Bed bugs are quite resistant to almost all pesticides; chemical extermination usually fails. Heat treatment works, but you need to heat infected areas to at least 120F. This can be pretty expensive.  Landlords are required to pay for bedbug extermination, but they can opt for ineffective chemical treatment. Bedbugs are surprisingly hard to spread but are fairly resilient. 

Luckily the Beauveria bassiana fungus is an effective and cheap treatment. Spores spread where bedbugs will come into contact. Once they germinate, they kill the bedbugs. Spores spread from bug to bug. They also disperse into the environment and survive well as long as the environment is sufficiently humid. The spores can be made more durable by simply mixing them with mineral oil.

The brand name Aprehend is Beauveria mixed with oil. There might be a cost-effective provider in your area you can pay to treat your home. However, DIY is very cheap. You can just buy Aprehend from diypestcontrol and spread it yourself. An even cheaper option is to buy Beauveria online and mix it with oil yourself.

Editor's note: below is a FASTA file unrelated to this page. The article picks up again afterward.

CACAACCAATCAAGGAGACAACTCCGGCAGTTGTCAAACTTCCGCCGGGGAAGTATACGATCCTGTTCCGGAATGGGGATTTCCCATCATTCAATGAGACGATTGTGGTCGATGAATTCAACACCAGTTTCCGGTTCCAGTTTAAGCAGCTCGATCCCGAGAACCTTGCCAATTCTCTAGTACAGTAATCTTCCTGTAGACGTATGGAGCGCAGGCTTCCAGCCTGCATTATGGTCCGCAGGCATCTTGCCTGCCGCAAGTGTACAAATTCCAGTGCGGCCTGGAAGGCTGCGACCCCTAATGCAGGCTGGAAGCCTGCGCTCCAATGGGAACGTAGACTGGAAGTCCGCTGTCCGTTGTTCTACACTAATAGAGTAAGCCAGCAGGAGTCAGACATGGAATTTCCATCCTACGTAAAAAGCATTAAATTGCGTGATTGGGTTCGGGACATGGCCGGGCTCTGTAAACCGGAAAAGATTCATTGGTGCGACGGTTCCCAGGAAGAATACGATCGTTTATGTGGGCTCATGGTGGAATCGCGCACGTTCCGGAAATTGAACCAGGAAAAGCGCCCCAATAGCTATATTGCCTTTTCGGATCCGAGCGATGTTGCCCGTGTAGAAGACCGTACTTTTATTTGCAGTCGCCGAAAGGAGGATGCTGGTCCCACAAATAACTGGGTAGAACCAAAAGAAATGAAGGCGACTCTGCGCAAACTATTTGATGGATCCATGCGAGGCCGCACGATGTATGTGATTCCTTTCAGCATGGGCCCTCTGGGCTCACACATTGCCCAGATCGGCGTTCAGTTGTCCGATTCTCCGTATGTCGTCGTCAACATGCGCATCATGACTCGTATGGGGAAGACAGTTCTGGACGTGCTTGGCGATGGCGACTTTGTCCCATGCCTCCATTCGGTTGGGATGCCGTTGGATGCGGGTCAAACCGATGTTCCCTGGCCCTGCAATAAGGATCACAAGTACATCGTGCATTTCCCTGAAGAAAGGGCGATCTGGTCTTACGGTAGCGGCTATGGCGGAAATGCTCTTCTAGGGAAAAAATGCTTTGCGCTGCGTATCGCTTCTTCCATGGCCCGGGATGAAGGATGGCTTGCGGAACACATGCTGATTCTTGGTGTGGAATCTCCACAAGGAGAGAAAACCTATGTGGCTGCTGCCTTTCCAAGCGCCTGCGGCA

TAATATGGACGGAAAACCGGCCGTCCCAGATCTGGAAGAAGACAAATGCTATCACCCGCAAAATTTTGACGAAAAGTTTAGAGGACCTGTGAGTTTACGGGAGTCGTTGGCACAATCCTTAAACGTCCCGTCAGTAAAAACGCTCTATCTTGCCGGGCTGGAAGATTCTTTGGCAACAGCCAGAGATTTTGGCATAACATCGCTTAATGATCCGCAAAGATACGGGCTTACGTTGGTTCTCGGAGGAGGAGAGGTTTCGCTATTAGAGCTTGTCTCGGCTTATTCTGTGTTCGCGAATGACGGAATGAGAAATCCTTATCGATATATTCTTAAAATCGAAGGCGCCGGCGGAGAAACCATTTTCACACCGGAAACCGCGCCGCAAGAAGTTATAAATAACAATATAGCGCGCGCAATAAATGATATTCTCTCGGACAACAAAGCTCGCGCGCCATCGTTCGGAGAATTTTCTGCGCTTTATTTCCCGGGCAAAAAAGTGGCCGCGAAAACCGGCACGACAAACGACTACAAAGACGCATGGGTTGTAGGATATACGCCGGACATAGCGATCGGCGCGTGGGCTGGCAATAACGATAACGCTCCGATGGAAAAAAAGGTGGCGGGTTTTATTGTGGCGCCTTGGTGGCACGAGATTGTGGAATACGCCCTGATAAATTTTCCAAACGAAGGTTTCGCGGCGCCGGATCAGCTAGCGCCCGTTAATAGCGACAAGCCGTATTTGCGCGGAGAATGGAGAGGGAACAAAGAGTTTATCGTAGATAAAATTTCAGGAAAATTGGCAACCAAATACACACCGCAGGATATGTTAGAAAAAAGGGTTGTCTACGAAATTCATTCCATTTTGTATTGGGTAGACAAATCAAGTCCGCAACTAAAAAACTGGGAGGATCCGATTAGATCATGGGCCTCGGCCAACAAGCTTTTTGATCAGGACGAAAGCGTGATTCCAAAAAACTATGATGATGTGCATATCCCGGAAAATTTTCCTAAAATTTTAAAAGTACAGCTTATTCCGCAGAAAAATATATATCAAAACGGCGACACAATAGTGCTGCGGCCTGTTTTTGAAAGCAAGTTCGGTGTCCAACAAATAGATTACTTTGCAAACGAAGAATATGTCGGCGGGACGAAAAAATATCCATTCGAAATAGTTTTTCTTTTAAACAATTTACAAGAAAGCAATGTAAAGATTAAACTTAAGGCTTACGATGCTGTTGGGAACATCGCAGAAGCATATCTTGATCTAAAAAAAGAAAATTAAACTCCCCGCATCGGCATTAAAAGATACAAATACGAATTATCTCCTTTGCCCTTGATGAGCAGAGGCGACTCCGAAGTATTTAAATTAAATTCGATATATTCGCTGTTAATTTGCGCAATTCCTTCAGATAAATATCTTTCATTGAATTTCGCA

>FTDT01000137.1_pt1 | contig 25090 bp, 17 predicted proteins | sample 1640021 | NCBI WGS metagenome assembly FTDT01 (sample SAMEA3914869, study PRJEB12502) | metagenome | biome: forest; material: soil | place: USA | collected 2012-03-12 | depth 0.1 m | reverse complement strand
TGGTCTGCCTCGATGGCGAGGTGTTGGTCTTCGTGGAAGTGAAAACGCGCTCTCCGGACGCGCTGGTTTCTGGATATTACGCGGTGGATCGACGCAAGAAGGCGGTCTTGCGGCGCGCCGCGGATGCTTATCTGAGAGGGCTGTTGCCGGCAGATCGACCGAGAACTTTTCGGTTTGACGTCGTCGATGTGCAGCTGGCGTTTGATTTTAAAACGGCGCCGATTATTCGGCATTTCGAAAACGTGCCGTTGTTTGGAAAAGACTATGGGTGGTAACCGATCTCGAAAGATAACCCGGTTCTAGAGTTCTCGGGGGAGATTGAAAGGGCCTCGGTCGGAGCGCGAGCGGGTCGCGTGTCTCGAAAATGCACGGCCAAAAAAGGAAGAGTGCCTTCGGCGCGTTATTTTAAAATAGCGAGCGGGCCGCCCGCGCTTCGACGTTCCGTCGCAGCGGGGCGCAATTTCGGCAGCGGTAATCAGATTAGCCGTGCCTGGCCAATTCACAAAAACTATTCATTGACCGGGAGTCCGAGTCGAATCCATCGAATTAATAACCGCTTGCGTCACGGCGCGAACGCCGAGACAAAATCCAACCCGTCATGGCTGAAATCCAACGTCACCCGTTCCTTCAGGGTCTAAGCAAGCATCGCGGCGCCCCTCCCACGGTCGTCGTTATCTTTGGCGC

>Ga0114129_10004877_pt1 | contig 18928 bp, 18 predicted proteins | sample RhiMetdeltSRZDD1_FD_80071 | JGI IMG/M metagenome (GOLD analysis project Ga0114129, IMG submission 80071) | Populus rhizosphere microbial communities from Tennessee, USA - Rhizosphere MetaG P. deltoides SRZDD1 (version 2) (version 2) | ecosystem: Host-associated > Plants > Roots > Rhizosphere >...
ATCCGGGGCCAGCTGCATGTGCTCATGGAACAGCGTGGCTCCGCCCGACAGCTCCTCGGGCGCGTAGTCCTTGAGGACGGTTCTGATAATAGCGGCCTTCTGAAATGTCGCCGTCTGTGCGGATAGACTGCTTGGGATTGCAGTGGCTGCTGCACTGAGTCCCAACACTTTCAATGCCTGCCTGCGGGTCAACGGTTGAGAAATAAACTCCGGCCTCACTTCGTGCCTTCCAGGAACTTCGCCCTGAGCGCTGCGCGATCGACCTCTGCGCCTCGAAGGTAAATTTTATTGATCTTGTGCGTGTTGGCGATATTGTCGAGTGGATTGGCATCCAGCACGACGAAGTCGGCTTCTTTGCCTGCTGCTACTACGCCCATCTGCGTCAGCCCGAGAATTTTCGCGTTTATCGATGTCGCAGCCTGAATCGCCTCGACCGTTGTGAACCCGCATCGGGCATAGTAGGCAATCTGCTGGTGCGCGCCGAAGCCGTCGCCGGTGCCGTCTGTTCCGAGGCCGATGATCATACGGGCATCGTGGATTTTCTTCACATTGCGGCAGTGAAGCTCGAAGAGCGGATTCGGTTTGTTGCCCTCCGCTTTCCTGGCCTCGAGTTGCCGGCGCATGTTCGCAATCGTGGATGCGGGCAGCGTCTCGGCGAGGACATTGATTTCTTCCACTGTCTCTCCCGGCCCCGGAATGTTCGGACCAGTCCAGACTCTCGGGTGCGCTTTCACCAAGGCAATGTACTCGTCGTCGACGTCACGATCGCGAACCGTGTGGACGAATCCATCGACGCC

Unless bedbugs evolve resistance or the government restricts DIY, bed bugs are a solved problem. 

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4 comments, sorted by Click to highlight new comments since: Today at 6:58 AM

Can you provide evidence that the Beauveria bassiana fungus is an effective treatment? It's not that I don't believe you, it's just that I'd like the evidence to be self-contained in this post.

Aprehend's claims about safety: 

Interesting. I note that I would be weary of introducing a fungus that can spread within my house, without doing due diligence.

It depends a lot on the fungus lifecycle. If it's an obligatory insect parasite, then it won't do anything anywhere else, so it won't really spread other than to other insects. A quick look at Wikipedia says that it attacks arthropods with different strains showing different ranges, with some only attacking selective species, and others being a lot less discriminate. So you don't have to worry about it causing mold or infecting humans or (invertebrate) pets or plants. There were at least seven noted human infections in people with a suppressed immune system, but I'm guessing that if you're in that situation you'd be a lot more paranoid anyway.

The spores could potentially cause allergy issues, though Aprehend claims that it's fine.